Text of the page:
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J Physiol Paris. 1996;90(3-4):277-87.

Experience-induced plasticity of cutaneous maps in the primary somatosensory cortex of adult monkeys and rats.

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  • 1Laboratoire de Neurobiologie des Restaurations Fonctionnelles, Université de Provence, Faculté des Sciences et Techniques de St-Jérôme, Marseille, France.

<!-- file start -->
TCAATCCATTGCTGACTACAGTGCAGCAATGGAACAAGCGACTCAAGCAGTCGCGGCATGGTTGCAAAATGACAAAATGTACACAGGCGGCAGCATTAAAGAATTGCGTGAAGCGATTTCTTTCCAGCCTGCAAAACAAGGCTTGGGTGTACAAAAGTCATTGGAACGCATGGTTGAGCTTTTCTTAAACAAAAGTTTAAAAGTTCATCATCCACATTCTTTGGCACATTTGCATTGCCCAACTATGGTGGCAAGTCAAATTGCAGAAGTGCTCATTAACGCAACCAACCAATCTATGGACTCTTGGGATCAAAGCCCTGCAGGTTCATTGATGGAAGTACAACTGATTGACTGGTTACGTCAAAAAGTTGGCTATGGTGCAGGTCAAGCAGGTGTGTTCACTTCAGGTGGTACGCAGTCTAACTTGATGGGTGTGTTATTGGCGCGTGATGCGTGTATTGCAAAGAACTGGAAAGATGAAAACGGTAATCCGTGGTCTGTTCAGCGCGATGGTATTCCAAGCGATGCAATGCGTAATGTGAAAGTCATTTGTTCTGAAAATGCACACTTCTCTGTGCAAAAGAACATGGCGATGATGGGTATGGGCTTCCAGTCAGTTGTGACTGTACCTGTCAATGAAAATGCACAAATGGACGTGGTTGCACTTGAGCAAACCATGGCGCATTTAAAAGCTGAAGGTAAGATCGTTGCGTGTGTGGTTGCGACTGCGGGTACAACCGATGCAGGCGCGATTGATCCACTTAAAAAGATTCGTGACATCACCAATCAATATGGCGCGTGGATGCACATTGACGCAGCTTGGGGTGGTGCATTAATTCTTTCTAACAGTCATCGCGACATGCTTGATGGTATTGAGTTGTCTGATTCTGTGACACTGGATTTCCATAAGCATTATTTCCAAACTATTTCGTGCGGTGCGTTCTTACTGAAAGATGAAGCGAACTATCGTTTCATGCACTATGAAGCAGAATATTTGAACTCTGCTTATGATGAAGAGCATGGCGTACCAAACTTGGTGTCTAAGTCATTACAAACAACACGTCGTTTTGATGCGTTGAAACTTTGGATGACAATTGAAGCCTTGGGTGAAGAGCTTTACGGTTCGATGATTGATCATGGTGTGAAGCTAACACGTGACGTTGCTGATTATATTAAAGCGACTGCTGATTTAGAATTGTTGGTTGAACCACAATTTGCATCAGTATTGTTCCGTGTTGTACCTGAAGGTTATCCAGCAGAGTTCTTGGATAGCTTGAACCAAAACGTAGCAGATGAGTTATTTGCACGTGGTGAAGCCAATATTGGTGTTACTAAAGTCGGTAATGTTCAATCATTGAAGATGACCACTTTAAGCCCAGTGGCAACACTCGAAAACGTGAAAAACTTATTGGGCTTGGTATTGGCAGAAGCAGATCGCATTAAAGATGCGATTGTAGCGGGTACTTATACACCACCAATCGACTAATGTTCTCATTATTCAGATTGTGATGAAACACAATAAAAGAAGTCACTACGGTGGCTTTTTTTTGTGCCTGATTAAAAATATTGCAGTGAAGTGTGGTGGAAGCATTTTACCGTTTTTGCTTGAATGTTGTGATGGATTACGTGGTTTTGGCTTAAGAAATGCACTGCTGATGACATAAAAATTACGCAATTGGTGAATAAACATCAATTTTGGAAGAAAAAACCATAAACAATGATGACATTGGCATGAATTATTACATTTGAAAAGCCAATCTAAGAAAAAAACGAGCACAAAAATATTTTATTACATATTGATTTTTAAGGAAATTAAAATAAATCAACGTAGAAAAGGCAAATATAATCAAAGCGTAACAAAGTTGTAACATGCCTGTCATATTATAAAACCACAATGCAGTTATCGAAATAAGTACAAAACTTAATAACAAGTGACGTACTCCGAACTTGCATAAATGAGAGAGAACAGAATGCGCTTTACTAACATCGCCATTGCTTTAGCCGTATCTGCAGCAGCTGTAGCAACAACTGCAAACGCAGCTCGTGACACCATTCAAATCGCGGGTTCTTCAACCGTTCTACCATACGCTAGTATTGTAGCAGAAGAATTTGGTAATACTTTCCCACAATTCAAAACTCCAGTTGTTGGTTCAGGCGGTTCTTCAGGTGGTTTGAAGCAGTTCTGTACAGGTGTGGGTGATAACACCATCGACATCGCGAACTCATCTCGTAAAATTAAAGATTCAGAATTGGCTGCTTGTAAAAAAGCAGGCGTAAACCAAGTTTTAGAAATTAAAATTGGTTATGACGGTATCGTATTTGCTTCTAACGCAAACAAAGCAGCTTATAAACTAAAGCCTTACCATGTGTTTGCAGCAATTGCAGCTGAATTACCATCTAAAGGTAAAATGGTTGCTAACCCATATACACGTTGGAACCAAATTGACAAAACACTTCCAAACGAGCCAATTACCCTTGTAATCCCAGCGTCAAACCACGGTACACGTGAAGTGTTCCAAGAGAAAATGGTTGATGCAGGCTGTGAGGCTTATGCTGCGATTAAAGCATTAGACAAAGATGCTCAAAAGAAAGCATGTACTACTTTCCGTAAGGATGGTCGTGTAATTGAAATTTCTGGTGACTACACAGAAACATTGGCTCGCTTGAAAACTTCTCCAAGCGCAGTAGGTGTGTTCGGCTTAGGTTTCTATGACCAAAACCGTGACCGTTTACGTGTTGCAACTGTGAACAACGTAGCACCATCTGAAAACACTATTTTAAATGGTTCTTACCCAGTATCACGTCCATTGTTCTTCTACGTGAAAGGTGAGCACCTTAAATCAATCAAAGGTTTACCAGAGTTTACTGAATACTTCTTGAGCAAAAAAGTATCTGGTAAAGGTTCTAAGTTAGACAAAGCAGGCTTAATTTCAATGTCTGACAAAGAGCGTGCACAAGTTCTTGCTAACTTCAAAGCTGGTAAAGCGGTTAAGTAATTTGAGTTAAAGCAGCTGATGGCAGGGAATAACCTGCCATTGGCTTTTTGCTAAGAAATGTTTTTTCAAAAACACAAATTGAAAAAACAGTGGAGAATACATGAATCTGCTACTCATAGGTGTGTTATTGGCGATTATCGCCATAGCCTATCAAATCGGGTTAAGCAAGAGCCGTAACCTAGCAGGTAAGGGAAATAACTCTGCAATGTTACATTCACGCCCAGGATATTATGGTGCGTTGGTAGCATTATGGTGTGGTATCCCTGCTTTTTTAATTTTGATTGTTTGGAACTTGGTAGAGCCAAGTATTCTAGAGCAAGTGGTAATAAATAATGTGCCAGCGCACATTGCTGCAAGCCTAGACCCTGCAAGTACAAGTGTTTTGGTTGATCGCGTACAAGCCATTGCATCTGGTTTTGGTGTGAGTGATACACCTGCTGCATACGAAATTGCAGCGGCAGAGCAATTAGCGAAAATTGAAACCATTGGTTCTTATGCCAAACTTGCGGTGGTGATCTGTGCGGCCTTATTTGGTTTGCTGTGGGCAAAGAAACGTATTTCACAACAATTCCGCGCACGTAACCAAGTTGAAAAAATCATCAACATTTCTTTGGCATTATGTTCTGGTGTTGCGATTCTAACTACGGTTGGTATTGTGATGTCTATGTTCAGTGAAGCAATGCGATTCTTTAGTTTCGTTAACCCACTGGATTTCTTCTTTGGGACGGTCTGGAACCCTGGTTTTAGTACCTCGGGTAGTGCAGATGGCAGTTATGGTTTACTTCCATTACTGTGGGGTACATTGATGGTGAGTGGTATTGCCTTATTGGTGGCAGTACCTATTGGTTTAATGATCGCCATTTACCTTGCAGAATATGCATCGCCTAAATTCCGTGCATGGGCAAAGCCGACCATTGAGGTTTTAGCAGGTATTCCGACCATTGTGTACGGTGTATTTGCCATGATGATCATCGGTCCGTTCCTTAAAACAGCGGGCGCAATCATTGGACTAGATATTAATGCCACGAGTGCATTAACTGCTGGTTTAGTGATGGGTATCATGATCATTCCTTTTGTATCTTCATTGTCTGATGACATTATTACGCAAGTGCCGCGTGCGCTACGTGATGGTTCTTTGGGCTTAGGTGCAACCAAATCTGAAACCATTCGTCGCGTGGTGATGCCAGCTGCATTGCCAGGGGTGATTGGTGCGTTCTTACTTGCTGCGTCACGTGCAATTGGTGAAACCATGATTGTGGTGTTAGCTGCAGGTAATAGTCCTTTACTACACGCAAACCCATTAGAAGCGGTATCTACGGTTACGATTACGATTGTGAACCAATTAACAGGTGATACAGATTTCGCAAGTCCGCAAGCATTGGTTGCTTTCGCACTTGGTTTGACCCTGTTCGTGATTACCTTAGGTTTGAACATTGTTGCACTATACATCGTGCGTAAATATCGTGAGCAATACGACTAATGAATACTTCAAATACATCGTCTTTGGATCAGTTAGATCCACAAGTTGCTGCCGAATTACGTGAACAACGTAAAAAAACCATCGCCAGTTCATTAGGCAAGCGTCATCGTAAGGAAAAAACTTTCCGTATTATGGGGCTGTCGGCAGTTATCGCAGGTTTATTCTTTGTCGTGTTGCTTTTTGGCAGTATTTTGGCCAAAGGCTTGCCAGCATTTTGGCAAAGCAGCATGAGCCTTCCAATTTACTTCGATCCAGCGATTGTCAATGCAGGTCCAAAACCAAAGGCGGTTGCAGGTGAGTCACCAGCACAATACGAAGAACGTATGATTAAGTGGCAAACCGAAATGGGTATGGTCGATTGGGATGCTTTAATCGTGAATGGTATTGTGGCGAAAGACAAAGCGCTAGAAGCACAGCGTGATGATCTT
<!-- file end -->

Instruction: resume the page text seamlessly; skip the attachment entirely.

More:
In a first study, the representations of skin surfaces of the hand in the primary somatosensory cortex, area 3b, were reconstructed in owl monkeys and squirrel monkeys trained to pick up food pellets from small, shallow wells, a task which required skilled use of the digits. Training sessions included limited manual exercise over a total period of a few hours of practice. From an early clumsy performance in which many retrieval attempts were required for each successful pellet retrieval, the monkeys exhibited a gradual improvement. Typically, the animals used various combinations of digits before developing a successful retrieval strategy. As the behavior came to be stereotyped, monkeys consistently engaged surfaces of the distal phalanges of one or two digits in the palpation and capture of food pellets from the smallest wells. Microelectrode mapping of the hand surfaces revealed that the glabrous skin of the fingertips predominantly involved in the dexterity task was represented over topographically expanded cortical sectors. Furthermore, cutaneous receptive fields which covered the most frequently stimulated digital tip surfaces were less than half as large as were those representing the corresponding surfaces of control digits. In a second series of experiments, Long-Evans rats were assigned to environments promoting differential tactile experience (standard, enriched, and impoverished) for 80 to 115 days from the time of weaning. A fourth group of young adult rat experienced a severe restriction of forepaw exploratory movement for either 7 or 15 days. Cortical maps derived in the primary somatosensory cortex showed that environmental enrichment induced a substantial enlargement of the cutaneous forepaw representation, and improved its spatial resolution (smaller glabrous receptive fields). In contrast, tactile impoverishment resulted in a degradation of the forepaw representation that was characterized by larger cutaneous receptive fields and the emergence of non-cutaneous responses. Cortical maps derived in the hemispheres contralateral to the immobilized forelimb exhibited a severe decrease of about 50% in the overall areal extent of the cutaneous representation of the forepaw, which resulted from the invasion of topographically organized cortical zones of non-cutaneous responses, and numerous discontinuities in the representation of contiguous skin territories. The size and the spatial arrangement of the cutaneous receptive fields were not significantly modified by the immobilization of the contralateral forelimb. Similar results were obtained regardless of whether the forelimb restriction lasted 7 or 15 days. These two studies corroborate the view that representational constructs are permanently reshaped by novel experiences through dynamic competitive processes. These studies also support the notion that subject-environment interactions play a crucial role in the maintenance of basic organizational features of somatosensory representations.

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